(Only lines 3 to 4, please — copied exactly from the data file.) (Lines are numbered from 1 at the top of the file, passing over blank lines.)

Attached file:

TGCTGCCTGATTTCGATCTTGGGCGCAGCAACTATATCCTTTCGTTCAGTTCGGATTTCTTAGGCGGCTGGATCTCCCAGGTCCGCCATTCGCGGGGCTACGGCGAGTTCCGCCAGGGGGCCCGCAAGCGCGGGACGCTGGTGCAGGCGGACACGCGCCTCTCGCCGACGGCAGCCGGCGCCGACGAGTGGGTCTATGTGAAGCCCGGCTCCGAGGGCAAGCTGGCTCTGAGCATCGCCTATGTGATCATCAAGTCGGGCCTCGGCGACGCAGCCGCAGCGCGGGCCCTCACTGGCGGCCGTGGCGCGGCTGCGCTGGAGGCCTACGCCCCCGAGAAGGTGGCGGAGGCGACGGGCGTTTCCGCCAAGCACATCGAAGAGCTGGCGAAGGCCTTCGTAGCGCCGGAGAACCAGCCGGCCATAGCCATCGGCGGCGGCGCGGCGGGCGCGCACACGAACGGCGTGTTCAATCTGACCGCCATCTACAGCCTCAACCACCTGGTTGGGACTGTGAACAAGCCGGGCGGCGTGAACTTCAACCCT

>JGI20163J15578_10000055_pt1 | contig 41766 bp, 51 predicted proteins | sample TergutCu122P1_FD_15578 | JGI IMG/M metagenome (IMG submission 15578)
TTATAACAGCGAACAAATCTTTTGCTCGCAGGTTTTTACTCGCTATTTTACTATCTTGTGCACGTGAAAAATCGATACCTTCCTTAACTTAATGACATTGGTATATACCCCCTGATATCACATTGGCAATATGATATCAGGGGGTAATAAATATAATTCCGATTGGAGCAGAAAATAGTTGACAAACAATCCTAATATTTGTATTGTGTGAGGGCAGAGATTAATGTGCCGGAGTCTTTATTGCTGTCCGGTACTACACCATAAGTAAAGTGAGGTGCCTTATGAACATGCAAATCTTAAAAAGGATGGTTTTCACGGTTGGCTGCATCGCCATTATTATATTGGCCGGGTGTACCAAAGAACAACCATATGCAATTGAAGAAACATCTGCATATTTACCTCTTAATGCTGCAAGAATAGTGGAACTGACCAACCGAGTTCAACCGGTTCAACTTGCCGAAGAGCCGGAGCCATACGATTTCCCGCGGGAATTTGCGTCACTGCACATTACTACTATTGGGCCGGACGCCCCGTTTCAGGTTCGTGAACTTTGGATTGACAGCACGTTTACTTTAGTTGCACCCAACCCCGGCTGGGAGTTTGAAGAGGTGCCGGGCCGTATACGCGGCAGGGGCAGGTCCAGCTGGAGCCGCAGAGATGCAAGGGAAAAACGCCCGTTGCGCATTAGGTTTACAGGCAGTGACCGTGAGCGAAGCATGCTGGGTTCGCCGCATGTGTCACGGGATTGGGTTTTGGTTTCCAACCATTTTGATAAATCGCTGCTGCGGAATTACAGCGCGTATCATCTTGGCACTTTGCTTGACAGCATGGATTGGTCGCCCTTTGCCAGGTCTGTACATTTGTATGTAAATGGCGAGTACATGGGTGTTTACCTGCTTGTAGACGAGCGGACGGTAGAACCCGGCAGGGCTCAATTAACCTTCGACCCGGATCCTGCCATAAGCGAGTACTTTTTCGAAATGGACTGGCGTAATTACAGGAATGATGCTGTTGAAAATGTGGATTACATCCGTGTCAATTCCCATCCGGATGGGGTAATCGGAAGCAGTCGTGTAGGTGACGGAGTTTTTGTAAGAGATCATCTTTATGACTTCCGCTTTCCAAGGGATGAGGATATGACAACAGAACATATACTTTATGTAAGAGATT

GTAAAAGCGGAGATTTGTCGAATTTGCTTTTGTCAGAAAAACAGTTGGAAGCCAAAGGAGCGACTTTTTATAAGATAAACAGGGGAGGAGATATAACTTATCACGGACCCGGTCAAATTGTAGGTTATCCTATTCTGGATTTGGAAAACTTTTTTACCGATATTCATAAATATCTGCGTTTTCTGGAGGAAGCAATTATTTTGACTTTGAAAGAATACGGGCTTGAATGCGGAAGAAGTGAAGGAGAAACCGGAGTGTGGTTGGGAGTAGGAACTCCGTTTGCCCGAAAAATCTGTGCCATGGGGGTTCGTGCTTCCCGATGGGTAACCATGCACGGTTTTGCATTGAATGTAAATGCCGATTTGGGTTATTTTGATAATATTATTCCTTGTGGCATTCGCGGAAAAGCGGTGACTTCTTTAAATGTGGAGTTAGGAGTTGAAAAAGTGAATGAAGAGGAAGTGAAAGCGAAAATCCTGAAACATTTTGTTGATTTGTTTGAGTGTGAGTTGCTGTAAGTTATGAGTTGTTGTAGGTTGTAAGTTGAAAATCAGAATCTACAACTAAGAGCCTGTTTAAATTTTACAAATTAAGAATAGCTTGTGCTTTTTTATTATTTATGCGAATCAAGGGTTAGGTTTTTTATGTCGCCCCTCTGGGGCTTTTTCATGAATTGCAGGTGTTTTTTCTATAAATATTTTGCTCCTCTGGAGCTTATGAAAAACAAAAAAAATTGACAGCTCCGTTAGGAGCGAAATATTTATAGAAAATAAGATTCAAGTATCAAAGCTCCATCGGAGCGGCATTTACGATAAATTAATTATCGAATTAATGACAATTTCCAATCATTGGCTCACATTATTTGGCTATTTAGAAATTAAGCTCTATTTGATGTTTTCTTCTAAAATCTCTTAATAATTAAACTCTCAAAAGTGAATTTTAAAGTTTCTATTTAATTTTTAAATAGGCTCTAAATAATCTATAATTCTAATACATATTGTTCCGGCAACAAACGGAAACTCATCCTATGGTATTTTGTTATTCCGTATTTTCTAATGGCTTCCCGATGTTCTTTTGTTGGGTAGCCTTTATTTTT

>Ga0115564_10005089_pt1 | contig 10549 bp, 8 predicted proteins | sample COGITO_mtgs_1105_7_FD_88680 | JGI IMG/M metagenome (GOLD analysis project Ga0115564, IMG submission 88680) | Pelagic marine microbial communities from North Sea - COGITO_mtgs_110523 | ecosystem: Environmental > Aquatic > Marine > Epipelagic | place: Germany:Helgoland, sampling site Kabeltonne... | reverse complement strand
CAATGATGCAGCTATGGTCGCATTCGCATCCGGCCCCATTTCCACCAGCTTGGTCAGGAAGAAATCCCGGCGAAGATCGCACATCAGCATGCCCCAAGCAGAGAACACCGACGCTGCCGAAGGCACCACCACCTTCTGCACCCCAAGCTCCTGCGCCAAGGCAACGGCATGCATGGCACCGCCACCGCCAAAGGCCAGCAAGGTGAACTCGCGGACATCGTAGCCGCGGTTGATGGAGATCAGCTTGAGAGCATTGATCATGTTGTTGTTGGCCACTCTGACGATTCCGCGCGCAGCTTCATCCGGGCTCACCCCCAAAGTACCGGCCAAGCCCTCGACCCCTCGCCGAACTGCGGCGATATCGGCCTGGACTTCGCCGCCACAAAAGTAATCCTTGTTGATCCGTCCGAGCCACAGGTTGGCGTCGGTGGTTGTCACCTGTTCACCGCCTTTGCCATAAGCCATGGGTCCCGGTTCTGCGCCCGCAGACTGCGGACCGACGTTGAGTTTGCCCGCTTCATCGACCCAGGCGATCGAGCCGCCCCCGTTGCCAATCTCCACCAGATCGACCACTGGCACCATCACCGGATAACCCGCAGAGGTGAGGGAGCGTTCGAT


TTATAACAGCGAACAAATCTTTTGCTCGCAGGTTTTTACTCGCTATTTTACTATCTTGTGCACGTGAAAAATCGATACCTTCCTTAACTTAATGACATTGGTATATACCCCCTGATATCACATTGGCAATATGATATCAGGGGGTAATAAATATAATTCCGATTGGAGCAGAAAATAGTTGACAAACAATCCTAATATTTGTATTGTGTGAGGGCAGAGATTAATGTGCCGGAGTCTTTATTGCTGTCCGGTACTACACCATAAGTAAAGTGAGGTGCCTTATGAACATGCAAATCTTAAAAAGGATGGTTTTCACGGTTGGCTGCATCGCCATTATTATATTGGCCGGGTGTACCAAAGAACAACCATATGCAATTGAAGAAACATCTGCATATTTACCTCTTAATGCTGCAAGAATAGTGGAACTGACCAACCGAGTTCAACCGGTTCAACTTGCCGAAGAGCCGGAGCCATACGATTTCCCGCGGGAATTTGCGTCACTGCACATTACTACTATTGGGCCGGACGCCCCGTTTCAGGTTCGTGAACTTTGGATTGACAGCACGTTTACTTTAGTTGCACCCAACCCCGGCTGGGAGTTTGAAGAGGTGCCGGGCCGTATACGCGGCAGGGGCAGGTCCAGCTGGAGCCGCAGAGATGCAAGGGAAAAACGCCCGTTGCGCATTAGGTTTACAGGCAGTGACCGTGAGCGAAGCATGCTGGGTTCGCCGCATGTGTCACGGGATTGGGTTTTGGTTTCCAACCATTTTGATAAATCGCTGCTGCGGAATTACAGCGCGTATCATCTTGGCACTTTGCTTGACAGCATGGATTGGTCGCCCTTTGCCAGGTCTGTACATTTGTATGTAAATGGCGAGTACATGGGTGTTTACCTGCTTGTAGACGAGCGGACGGTAGAACCCGGCAGGGCTCAATTAACCTTCGACCCGGATCCTGCCATAAGCGAGTACTTTTTCGAAATGGACTGGCGTAATTACAGGAATGATGCTGTTGAAAATGTGGATTACATCCGTGTCAATTCCCATCCGGATGGGGTAATCGGAAGCAGTCGTGTAGGTGACGGAGTTTTTGTAAGAGATCATCTTTATGACTTCCGCTTTCCAAGGGATGAGGATATGACAACAGAACATATACTTTATGTAAGAGATT

GTAAAAGCGGAGATTTGTCGAATTTGCTTTTGTCAGAAAAACAGTTGGAAGCCAAAGGAGCGACTTTTTATAAGATAAACAGGGGAGGAGATATAACTTATCACGGACCCGGTCAAATTGTAGGTTATCCTATTCTGGATTTGGAAAACTTTTTTACCGATATTCATAAATATCTGCGTTTTCTGGAGGAAGCAATTATTTTGACTTTGAAAGAATACGGGCTTGAATGCGGAAGAAGTGAAGGAGAAACCGGAGTGTGGTTGGGAGTAGGAACTCCGTTTGCCCGAAAAATCTGTGCCATGGGGGTTCGTGCTTCCCGATGGGTAACCATGCACGGTTTTGCATTGAATGTAAATGCCGATTTGGGTTATTTTGATAATATTATTCCTTGTGGCATTCGCGGAAAAGCGGTGACTTCTTTAAATGTGGAGTTAGGAGTTGAAAAAGTGAATGAAGAGGAAGTGAAAGCGAAAATCCTGAAACATTTTGTTGATTTGTTTGAGTGTGAGTTGCTGTAAGTTATGAGTTGTTGTAGGTTGTAAGTTGAAAATCAGAATCTACAACTAAGAGCCTGTTTAAATTTTACAAATTAAGAATAGCTTGTGCTTTTTTATTATTTATGCGAATCAAGGGTTAGGTTTTTTATGTCGCCCCTCTGGGGCTTTTTCATGAATTGCAGGTGTTTTTTCTATAAATATTTTGCTCCTCTGGAGCTTATGAAAAACAAAAAAAATTGACAGCTCCGTTAGGAGCGAAATATTTATAGAAAATAAGATTCAAGTATCAAAGCTCCATCGGAGCGGCATTTACGATAAATTAATTATCGAATTAATGACAATTTCCAATCATTGGCTCACATTATTTGGCTATTTAGAAATTAAGCTCTATTTGATGTTTTCTTCTAAAATCTCTTAATAATTAAACTCTCAAAAGTGAATTTTAAAGTTTCTATTTAATTTTTAAATAGGCTCTAAATAATCTATAATTCTAATACATATTGTTCCGGCAACAAACGGAAACTCATCCTATGGTATTTTGTTATTCCGTATTTTCTAATGGCTTCCCGATGTTCTTTTGTTGGGTAGCCTTTATTTTT